In the film era, almost every photographer learned the craft by having their negatives enlarged to prints. That tangible photograph was the end product. The print’s pinnacle was to be framed behind glass and hung in a place where it could be revered.
When I started at age 14, I only wanted to see my work in print. That meant that the photographic print was an intermediate step before all the nuance and detail was removed so that it could be printed in my local newspaper.
My silver halide print, created in the newspaper’s darkroom, was reduced to coarse dots on paper. In this case, newsprint. Today’s art and tomorrow’s fish wrap.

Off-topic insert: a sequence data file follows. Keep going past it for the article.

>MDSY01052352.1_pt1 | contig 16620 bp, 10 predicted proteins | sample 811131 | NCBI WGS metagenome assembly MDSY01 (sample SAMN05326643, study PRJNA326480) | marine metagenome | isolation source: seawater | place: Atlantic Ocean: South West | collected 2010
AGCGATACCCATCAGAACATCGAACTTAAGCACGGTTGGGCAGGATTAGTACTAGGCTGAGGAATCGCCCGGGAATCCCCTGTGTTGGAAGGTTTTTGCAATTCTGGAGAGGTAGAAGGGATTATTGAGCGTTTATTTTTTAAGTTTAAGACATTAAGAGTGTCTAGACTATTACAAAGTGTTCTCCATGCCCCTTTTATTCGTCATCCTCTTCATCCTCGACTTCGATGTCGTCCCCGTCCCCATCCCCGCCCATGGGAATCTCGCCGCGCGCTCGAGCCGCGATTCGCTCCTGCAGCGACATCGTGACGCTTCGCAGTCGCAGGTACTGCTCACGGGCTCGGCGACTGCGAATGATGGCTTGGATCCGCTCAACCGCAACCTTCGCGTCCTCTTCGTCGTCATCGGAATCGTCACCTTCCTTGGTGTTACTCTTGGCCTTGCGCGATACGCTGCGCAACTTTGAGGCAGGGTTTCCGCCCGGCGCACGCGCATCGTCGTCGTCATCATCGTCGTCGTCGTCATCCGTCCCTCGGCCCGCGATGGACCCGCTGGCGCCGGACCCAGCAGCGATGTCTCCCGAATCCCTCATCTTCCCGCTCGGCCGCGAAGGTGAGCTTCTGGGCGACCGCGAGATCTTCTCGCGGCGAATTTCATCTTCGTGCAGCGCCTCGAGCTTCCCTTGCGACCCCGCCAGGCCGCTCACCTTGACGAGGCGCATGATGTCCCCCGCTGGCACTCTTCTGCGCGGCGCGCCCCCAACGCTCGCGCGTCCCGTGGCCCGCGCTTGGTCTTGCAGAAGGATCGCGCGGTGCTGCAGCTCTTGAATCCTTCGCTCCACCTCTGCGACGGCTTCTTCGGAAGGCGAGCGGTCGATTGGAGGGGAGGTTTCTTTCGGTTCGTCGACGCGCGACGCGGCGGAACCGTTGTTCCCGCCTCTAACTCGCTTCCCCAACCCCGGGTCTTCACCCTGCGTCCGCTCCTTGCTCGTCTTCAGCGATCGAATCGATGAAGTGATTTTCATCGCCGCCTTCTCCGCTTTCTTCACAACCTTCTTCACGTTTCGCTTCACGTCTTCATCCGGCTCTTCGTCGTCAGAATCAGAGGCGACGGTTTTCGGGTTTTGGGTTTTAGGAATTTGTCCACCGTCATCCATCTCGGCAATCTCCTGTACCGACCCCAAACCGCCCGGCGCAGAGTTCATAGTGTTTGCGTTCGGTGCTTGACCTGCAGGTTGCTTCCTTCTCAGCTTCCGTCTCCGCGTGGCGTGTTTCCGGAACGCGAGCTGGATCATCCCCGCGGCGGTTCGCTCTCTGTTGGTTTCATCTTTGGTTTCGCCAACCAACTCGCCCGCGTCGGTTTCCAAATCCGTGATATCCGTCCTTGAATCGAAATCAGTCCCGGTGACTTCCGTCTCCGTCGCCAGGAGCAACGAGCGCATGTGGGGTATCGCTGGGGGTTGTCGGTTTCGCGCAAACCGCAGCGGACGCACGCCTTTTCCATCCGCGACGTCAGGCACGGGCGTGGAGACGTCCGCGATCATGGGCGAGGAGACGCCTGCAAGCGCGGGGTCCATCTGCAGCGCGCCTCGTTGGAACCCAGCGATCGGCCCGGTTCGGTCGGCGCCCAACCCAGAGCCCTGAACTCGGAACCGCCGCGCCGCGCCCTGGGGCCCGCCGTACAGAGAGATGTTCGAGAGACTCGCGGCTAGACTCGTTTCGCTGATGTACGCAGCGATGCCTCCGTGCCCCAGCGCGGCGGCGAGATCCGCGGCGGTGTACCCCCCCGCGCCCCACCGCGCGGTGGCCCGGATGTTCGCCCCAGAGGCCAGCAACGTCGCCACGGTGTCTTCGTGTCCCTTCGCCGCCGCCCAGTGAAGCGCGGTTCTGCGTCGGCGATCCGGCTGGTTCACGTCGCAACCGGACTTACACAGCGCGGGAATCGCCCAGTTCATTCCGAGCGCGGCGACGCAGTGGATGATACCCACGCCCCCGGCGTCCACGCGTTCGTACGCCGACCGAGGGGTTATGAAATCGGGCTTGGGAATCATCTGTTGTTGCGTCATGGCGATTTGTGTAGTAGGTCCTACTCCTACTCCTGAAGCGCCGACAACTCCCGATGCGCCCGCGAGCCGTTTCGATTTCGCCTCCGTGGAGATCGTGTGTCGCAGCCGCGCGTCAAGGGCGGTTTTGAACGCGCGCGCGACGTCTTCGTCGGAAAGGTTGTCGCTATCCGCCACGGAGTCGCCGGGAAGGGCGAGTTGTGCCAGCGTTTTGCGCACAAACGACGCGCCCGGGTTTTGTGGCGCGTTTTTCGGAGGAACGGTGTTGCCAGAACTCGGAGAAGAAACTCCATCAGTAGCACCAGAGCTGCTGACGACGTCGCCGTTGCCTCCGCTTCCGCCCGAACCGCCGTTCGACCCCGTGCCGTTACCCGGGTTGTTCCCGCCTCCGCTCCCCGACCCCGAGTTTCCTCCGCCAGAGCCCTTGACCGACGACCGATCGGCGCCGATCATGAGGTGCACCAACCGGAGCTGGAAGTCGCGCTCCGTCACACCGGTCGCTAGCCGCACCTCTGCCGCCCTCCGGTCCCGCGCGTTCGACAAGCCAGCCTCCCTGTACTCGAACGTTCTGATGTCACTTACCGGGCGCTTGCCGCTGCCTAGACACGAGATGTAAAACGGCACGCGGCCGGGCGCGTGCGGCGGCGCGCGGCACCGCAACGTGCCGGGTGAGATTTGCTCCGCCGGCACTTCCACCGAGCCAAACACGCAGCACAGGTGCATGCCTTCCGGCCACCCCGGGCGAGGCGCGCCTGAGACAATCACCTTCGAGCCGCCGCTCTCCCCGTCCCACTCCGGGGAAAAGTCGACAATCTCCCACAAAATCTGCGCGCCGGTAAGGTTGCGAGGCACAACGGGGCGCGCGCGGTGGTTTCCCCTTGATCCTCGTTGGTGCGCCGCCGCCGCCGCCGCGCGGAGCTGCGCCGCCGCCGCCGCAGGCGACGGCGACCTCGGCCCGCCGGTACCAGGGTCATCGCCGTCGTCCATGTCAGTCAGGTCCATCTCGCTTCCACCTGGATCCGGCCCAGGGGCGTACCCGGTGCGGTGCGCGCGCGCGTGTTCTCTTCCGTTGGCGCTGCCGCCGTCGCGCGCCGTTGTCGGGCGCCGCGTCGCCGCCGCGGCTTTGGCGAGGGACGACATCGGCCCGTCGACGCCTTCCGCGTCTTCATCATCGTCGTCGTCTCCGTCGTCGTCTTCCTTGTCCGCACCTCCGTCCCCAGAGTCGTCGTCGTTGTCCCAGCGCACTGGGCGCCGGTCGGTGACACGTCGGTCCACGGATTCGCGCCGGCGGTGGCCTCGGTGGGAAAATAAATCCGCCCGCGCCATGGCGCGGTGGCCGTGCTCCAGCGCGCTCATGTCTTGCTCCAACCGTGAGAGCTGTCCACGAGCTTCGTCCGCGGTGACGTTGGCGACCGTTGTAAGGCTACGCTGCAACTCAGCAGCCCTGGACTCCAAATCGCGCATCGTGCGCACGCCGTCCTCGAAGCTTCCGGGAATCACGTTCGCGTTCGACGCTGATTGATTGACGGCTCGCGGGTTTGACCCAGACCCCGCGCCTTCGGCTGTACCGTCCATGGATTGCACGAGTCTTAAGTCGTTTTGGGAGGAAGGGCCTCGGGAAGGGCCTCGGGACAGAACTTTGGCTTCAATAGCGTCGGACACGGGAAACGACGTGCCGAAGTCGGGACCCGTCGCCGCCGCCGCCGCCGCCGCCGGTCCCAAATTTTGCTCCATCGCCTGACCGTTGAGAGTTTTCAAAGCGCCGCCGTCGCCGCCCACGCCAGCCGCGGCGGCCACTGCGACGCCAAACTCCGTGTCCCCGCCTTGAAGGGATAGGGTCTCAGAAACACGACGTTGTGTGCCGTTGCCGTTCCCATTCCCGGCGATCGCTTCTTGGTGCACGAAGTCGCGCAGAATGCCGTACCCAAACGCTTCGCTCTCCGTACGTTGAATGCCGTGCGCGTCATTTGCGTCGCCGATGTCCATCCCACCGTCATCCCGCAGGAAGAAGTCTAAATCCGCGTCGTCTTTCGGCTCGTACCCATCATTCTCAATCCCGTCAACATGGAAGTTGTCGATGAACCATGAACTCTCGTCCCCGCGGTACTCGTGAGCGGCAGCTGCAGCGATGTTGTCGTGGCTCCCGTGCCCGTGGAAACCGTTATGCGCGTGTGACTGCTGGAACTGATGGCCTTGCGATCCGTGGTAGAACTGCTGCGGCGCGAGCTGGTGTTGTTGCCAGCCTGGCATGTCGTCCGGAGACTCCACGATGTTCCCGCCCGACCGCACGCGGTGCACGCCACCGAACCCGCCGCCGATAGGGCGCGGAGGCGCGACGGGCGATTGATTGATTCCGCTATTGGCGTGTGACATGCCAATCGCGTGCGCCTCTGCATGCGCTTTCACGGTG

Knowing that my work would be turned into micro smudges on a letterpress informed how I shot everything. For better or for worse, that is still in my muscle memory today.
This portrait from Manhattan Beach reminded me of those early days. There was something about the pattern of dots that was comforting and familiar.
About the author: I am Stephen Kennedy, an experienced photographer with more than 2500 completed sessions in all 50 US states.